Instead of burying your volunteer work at the bottom of your résumé, put that work at the top of the page. Helping a charity raise $10,000 is as important as the promotion you got at your day job.
Yazback says there's been an increasing need for people with expertise in business, particularly finance, marketing, HR and IT. People with an entrepreneurial background are also prized. "Nonprofits want resourceful people who can move quickly when things change," she says.
Adjust to your environment
"It's a myth that you won't work as many hours or as intensely in nonprofits. People work hard and have to be good," says Gayle Brandel, president of the staffing firm Professionals for NonProfits. "We hear from people we place all the time that they're working just as much as or more than when they were in a corporate job."
What is different is that you'll likely have to live without the perks of expense accounts, limitless supplies and business-class travel. Gaber doesn't miss any of that: "It's all worth it to be doing something I really enjoy."
Three fast fixes
The Gabers gave up a six-figure salary to launch their nonprofit. Harry Horn of Lincoln Financial has ways to hold family and foundation finances together.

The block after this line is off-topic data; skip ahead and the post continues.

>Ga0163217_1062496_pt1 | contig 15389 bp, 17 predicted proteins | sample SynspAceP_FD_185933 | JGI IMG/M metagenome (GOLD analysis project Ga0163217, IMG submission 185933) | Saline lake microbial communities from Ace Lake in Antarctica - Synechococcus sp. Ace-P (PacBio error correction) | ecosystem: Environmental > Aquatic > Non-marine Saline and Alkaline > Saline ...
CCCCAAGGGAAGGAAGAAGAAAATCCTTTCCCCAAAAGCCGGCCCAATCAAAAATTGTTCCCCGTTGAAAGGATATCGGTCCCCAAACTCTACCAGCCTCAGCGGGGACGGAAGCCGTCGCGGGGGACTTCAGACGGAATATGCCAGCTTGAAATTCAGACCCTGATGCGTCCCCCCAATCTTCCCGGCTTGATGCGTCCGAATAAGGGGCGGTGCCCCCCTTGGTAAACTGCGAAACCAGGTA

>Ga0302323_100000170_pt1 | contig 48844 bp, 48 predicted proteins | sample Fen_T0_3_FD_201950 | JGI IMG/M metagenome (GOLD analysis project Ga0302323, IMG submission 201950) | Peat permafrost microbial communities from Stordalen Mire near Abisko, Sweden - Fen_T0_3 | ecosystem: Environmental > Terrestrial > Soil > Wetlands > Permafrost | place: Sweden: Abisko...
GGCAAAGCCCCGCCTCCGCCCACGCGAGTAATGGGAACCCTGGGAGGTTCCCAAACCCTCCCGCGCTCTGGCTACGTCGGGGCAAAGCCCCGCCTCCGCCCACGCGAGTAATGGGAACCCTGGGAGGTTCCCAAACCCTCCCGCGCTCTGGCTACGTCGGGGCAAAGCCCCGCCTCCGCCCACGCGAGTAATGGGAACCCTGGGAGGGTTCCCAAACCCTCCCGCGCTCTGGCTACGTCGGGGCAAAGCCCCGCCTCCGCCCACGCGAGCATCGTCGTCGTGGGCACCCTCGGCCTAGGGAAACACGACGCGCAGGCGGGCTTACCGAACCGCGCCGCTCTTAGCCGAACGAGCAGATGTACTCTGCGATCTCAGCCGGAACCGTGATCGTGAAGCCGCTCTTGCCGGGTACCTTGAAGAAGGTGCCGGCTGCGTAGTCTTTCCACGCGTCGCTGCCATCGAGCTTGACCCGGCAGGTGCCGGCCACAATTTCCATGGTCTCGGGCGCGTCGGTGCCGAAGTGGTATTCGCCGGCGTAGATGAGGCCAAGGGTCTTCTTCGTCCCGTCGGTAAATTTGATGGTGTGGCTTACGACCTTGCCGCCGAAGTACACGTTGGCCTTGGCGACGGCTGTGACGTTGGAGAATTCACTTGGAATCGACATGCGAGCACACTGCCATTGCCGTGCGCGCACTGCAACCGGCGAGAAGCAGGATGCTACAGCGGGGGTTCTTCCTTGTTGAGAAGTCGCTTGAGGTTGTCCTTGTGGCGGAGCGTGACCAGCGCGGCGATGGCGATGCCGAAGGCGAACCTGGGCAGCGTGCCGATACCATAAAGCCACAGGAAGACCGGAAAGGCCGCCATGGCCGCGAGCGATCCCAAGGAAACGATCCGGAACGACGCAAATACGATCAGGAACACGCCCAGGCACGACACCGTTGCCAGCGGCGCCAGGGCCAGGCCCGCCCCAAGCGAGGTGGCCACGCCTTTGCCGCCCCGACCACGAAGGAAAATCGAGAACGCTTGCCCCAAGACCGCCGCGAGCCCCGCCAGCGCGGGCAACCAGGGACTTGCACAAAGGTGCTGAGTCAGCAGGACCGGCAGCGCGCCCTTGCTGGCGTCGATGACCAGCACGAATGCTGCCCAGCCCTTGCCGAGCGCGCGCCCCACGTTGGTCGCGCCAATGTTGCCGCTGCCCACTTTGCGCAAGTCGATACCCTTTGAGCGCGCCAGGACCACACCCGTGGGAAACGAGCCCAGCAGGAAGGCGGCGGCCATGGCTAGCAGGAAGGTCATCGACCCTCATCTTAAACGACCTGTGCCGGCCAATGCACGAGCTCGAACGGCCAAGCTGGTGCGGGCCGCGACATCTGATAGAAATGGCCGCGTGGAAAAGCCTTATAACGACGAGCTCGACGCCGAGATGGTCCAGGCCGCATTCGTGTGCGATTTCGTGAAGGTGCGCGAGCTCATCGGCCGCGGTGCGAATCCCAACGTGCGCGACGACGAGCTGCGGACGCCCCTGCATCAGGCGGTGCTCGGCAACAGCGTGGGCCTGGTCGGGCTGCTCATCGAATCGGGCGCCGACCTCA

Diversify more: The Gabers saved early and accumulated a large amount of cash when they were both in the corporate world. Most of their investments, however, are in dividend-paying stock and bond income funds. Pam and Mike, in their early fifties, also need growth-oriented choices like equity REITs and international holdings to keep their savings growing faster than inflation.
Protect assets: The Gabers now live solely off Mike's salary (and some investment income), since Pam chose not to draw a salary from her foundation. Horn recommends that Mike buy an inexpensive term life policy so that Pam doesn't have to give up the nonprofit if he dies. Mike also needs a long-term-disability policy, through either his employer or an outside insurer.
Plan beyond their lifetime: Pam and Mike's long-term goal is to keep Gabriel's Angels thriving well into the future. They plan to leave their money to the foundation and to some of the charitable groups it supports. A charitable remainder trust would ensure that their wealth supports the foundation when they're gone while granting them a tax deduction today and income for as long as they live.